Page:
The craft industry is going in a new direction, which is exciting. Consumers are appreciating the hand-made more, buying less but more considered items. But I am also very aware that we are in the luxury market — very few people can afford to be particular about what they are buying. Perhaps the best thing to come out of this resurgence of craft is the ability people will have to fix things, to have the skill and desire to make-do and mend rather than throw away and buy new.
I think there have been unique opportunities for rural craftspersons for a while now. The internet and social media have made living remotely a more accessible, feasible prospect for both young and old; you’re no longer cut off from the world if you live in the middle of nowhere, and you can afford more space in which to work and experiment.
What do I enjoy most about living and working in the countryside? The space. Both mental and physical. The drive to the workshop is over hills with a beautiful view of the moor, and the mist often collects in the valleys in the morning. It’s calming and allows us to think without being bombarded by 'stuff.'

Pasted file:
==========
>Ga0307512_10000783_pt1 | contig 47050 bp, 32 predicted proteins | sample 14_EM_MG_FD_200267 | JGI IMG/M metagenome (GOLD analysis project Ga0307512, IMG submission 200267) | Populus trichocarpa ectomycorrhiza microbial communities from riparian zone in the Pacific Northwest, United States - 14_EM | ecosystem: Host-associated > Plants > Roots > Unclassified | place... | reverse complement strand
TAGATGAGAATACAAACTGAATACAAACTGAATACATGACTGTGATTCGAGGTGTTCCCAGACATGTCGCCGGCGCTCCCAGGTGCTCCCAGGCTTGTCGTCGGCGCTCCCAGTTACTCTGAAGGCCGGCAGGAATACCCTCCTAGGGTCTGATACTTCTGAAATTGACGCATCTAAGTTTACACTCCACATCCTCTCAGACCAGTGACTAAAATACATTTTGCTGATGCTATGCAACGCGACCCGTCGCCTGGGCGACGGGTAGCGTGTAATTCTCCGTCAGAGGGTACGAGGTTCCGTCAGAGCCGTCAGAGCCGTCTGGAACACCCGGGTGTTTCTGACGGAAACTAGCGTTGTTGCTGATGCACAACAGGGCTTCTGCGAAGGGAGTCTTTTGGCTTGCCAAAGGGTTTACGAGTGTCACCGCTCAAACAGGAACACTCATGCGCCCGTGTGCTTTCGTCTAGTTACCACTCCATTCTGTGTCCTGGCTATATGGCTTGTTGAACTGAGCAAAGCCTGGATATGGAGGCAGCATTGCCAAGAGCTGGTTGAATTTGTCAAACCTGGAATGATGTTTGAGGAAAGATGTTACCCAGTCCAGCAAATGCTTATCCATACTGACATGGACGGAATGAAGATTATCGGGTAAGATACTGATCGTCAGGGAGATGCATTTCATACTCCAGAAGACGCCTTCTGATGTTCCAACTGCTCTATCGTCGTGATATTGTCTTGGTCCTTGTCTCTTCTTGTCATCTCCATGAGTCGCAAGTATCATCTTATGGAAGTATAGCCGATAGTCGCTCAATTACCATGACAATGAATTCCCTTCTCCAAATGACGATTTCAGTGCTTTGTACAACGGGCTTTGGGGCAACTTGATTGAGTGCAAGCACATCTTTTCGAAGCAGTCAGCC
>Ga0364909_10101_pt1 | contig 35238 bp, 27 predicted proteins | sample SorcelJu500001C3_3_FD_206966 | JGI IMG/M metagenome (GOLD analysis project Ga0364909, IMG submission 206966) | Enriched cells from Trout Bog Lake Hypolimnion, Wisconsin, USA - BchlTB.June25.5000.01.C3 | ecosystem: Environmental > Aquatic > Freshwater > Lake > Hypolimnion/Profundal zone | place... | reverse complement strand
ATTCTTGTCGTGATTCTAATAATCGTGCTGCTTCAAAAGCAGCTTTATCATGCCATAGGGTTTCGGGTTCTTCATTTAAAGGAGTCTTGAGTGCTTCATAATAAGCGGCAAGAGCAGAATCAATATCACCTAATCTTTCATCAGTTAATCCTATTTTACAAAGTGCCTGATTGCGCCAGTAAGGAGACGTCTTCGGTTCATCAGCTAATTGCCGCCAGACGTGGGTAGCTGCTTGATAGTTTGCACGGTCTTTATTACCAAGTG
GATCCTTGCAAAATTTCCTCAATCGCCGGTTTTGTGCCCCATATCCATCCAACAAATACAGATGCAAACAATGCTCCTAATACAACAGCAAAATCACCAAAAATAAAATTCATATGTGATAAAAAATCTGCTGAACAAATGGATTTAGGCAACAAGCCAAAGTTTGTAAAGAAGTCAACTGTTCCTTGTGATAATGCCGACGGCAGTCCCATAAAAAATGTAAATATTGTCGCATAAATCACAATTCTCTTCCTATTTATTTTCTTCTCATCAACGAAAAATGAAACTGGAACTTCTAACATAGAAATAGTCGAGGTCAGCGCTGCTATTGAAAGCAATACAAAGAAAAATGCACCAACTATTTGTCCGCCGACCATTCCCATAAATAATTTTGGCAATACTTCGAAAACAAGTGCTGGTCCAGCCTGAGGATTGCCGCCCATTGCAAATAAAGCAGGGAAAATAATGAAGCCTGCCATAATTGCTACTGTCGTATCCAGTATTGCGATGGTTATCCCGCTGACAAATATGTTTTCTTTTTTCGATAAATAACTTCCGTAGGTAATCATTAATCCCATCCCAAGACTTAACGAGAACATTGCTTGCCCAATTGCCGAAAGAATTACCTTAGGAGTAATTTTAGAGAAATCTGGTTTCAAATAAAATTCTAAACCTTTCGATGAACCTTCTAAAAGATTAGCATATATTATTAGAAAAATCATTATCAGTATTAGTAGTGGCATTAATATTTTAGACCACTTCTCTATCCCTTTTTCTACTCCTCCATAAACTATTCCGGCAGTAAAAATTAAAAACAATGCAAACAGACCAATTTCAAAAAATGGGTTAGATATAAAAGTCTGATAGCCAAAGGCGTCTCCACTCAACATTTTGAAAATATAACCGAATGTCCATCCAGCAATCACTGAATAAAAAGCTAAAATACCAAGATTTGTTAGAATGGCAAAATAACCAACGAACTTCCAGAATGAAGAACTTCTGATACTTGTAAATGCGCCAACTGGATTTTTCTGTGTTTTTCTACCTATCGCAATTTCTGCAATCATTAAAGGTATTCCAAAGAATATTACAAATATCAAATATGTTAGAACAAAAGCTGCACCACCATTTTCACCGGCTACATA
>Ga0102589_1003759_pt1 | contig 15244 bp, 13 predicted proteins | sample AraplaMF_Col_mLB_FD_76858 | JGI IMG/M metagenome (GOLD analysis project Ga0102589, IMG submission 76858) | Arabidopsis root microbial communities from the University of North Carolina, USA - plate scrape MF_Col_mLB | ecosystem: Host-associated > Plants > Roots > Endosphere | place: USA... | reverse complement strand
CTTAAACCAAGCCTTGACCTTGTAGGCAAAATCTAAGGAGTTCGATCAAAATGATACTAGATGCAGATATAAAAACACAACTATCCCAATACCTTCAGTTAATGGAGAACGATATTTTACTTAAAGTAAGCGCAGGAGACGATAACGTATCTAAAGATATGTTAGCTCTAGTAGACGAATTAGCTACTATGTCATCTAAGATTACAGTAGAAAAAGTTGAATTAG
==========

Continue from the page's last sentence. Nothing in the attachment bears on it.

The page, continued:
What do I find most challenging? Never having phone signal! The reception was better in Kenya up the side of a volcano than it is in Devon. It makes running a business that little bit harder when you are trying to coordinate phone meetings with suppliers or stockists.
We are very happy being on our own, but it’s not for everyone. If you have a fear of missing out generally, you probably shouldn’t move to the middle of nowhere! We do come up to London about once a month, for meetings mostly, and it’s fun to be back and soak up the chaos, but it’s so great to leave knowing we have peace and quiet to return to. Well, as much peace and quiet as you can get when you’ve got two kids under 4…
Favourite tool of the trade: Jeremy: My Grandad’s scribe. It’s a beautiful old tool and has a secret compartment with an alternative fixing. I use it all the time — to write into plaster moulds, as a pilot hole for drilling, for getting nicks off things.
When and where are you happiest? Cath: At home, with the family on a Saturday morning, when you can (try) to forget the endless to-do list and just play Lego with the kids. Or, if I’m being really honest, sitting on the terrace at my parent’s home in Corfu, watching the sun sink into the sea with a glass of ouzo.
Our greatest extravagance: A constant supply of Monmouth coffee beans sent from London (and the coffee machine, and the time it takes to make a single coffee…)
Our favourite local spot: Meldon. It’s a reservoir on the moor near us, and you can walk to Black-a-Tor Copse from it, which is a tiny woodland in a valley with more types of moss than anywhere else in the UK. It’s otherworldly. Bernie (the dog) loves it.
I hope a return to a fact-based society becomes a reality in my lifetime. Fingers crossed.
Published on: 23 May 2019. Edited by Fields in Fields. All images courtesy of Cath and Jeremy Brown of Feldspar Studio. ▪ Visit feldspar.studio.